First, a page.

by Christine Sine
We have just returned from our annual Celtic retreat on Camano Island a wonderful gathering of friends and associates from the U.S. and Canada. Over the next few days we will post reflections, litanies and meditation tool we hope you will find useful starting with this litany from our Saturday morning session. We hope that it will help you enter into the spirit of this weekend and the rich encounter with God that it brought to participants.
Circles were significant to the Celts. It was felt that a circle with no break was a symbol of eternal life, a complete whole affording no access to the devil. It was a symbol of unity, togetherness and purity.
Celtic crosses are unique in that they incorporated the circle at their heart. Some have suggested that this circle depicts the wreath given to military heroes in Rome showing Christ’s victory over the forces of evil. Others see it as a halo representing the holiness of the one who died there…. The circle was a pagan sign depicting the sun or the earth, the natural world. By superimposing the sign on the cross, the Celts expressed their view that the revelation of God comes to us through the natural world and in the person of Jesus Christ. We need both to get the full picture, so the two are bound together with the circle at the intersection of the natural and the spiritual realms. (Rodney Newman 70)
It is for these reasons that we have chosen the circle as the symbol of our day together. We come to create a circle of unity, togetherness and wholeness with God’s creation and with all the peoples of our world past, present and future. We come to celebrate God’s wholeness and all who have and continue to move towards its completion.
As we start let us close our eyes and imagine the circle of God’s presence surrounding the creation in which we stand. Extend the forefinger of your right hand and draw an imaginary circle around this place. Imagine Christ standing at the centre his arms outstretched as on the Cross, binding together the elements of the natural world into a sacred circle of wholeness.
let us pray:
God our creator, maker of all life,
mender of all the broken pieces of the universe.
You reveal yourself through your beautiful creation all around.
In the person of Jesus Christ,
you bind it together into a circle of wholeness.
Through him you place the gospel
at the centre of this sacred circle.
All things are held together by him,
and in him all creation finds its true purpose.
Close your eyes again and use your forefinger to draw a second imaginary circle within the circle of creation. This time extend it around the people who are gathered here, then imagine it embracing your family and friends, your neighbors and strangers, in fact all God’s people past, present and future. Once again imagine Christ at the center arms outstretched binding together the people your circle surrounds.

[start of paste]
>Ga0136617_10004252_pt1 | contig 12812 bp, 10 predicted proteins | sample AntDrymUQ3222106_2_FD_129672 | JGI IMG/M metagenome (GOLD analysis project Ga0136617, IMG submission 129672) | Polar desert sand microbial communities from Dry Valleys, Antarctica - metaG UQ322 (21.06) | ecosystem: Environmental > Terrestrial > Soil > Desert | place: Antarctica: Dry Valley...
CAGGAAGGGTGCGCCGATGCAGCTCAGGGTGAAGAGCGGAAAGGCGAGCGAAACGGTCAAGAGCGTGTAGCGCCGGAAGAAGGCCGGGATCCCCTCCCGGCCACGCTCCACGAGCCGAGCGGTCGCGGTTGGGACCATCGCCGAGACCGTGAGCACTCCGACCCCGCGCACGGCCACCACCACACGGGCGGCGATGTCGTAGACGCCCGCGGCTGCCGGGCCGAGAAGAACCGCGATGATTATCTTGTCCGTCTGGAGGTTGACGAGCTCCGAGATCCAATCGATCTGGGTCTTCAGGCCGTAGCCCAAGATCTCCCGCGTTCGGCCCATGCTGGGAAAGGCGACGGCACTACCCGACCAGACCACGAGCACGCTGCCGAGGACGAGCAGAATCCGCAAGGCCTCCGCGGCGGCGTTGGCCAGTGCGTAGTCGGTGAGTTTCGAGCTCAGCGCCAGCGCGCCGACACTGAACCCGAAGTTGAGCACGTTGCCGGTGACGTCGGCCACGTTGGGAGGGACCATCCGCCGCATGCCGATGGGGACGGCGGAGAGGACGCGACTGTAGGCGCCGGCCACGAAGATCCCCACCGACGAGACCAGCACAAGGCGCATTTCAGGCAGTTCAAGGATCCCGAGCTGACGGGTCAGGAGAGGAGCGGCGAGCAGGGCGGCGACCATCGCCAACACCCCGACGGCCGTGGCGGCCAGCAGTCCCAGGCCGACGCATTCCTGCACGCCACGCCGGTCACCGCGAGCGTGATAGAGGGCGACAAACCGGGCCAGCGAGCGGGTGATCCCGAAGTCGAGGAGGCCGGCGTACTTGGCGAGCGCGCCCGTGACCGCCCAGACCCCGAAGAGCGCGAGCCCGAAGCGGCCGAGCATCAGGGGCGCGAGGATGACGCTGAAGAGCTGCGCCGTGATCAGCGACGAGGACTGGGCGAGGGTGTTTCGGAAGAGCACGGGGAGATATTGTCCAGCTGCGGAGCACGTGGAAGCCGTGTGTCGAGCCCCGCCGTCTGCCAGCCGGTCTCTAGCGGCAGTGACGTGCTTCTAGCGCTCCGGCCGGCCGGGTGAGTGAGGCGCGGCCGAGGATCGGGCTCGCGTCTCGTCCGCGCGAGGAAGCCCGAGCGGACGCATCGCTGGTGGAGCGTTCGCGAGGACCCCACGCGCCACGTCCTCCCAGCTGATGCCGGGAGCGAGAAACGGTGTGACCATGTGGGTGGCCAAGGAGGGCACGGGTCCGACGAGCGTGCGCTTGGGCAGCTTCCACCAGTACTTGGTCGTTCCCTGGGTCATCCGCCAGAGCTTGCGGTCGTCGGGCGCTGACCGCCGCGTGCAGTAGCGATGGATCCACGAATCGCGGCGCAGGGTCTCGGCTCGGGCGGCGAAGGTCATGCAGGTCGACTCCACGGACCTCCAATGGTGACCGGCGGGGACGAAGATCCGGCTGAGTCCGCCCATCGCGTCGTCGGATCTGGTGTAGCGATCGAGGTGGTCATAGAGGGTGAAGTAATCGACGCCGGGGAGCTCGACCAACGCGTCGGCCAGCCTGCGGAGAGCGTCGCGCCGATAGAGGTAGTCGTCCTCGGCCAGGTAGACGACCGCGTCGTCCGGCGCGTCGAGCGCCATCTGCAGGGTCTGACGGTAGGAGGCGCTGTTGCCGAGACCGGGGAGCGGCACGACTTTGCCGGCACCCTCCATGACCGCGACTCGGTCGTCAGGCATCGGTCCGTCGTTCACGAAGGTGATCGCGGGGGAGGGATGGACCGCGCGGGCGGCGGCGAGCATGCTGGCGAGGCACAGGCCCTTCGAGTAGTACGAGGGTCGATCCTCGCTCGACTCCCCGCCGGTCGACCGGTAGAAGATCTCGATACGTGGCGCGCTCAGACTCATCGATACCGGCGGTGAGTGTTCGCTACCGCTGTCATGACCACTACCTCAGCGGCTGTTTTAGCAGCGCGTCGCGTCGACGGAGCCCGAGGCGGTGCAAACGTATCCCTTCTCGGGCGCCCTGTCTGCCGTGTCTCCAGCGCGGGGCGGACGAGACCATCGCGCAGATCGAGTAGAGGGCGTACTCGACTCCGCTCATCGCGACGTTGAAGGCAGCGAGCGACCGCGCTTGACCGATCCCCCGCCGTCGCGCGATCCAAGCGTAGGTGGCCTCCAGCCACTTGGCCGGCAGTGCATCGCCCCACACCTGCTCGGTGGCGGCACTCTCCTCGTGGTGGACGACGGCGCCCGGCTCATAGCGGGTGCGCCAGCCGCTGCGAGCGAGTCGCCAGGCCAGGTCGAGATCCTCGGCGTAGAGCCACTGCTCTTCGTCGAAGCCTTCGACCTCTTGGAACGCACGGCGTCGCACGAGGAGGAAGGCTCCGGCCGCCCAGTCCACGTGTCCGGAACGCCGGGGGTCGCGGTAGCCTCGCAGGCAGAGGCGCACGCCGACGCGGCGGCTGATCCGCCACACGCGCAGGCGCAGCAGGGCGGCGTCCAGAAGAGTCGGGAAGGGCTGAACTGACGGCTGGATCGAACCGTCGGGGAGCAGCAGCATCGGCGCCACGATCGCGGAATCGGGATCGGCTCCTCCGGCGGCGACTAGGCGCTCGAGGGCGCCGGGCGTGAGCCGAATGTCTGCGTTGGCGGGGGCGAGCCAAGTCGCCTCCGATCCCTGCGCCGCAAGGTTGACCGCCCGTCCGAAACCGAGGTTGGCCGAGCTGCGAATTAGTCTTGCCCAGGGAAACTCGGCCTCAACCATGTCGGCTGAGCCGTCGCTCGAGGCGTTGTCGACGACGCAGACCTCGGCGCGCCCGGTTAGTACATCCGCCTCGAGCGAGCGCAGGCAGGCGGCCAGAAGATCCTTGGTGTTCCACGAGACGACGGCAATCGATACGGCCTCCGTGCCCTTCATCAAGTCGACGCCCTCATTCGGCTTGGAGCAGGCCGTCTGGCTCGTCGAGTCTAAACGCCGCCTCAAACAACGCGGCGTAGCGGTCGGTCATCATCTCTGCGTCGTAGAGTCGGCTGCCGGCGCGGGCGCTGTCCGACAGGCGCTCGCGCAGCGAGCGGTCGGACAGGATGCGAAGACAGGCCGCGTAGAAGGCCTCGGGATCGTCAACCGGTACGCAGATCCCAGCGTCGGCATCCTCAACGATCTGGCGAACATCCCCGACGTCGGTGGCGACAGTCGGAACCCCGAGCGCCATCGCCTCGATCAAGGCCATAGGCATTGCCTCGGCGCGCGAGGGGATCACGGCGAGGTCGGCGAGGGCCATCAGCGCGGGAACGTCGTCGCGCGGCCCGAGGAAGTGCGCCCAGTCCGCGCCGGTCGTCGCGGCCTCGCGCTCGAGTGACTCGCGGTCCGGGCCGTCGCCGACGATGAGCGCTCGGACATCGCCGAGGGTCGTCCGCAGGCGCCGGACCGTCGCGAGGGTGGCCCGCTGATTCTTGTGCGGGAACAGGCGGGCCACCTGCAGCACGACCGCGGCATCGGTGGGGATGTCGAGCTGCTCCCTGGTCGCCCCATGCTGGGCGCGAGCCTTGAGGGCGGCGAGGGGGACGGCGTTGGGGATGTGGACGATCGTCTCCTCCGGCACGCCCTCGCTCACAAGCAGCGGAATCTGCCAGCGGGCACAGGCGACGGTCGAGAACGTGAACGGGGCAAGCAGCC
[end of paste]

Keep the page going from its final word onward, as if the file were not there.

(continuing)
Today we stand in the circle of God’s presence
United with those who have gone before.
We stand with Christ and the disciples who led the way.
Peter, James, John, Matthew, Thomas, Mary, Martha, Phoebe,
We stand in the company of the Celtic saints
whose words and wanderings inspire us,
Columba, Brigit, Patrick, Hilda, Brendan, Beatrice, Kevin,
We stand with our friends and family who have gone before us,
And hold hands with those whose names are known to God alone.
Together we celebrate the forming of a sacred circle of healing and wholeness
that embraces all humanity and all creation.
Instructions for Preparing the Altar
Now it is time to prepare an altar for our worship. November 2nd is Looking for Circles day but we want to celebrate it today. Circles are everywhere. The shape of this gathering place, the round seeds in blackberries, the spiral patterns in leaves or a special rock, wheels of cars, bubbles in the bathroom, and of course the mysterious crop circles are a few examples.
So as we go out let us gather items to place on the altar that speak of God’s wholeness, As we do consider the questions: Where do we feel surrounded by the circle of God’s love? Who stands with us in the circle? How is God’s creation bound with us within that circle?
Circle us lamb of God
abide within our hearts.
Circle us word of God
speak through our lips.
Circle us dove of God
grant peace along our pathway.
Circle us with your witnesses.
Circle us with your wholeness.
Circle us with your love.
Let’s Take Time to Listen: – An Introduction to Lectio Divina
God’s promise of wholeness and the completion of the healing both of creation and of all humankind is hidden within all our hearts. We rejoice with those who have borne witness to this dream of wholeness throughout the centuries, living their lives to bring healing, freedom and abundance to the oppressed, the hurting and the abandoned.
We think particularly of the Celtic saints who stand in the circle with us. They had a powerful sense of the unity of the whole created order and believed that God is always at work making all things whole. We celebrate their legacy and continue to be inspired by their wonderful example.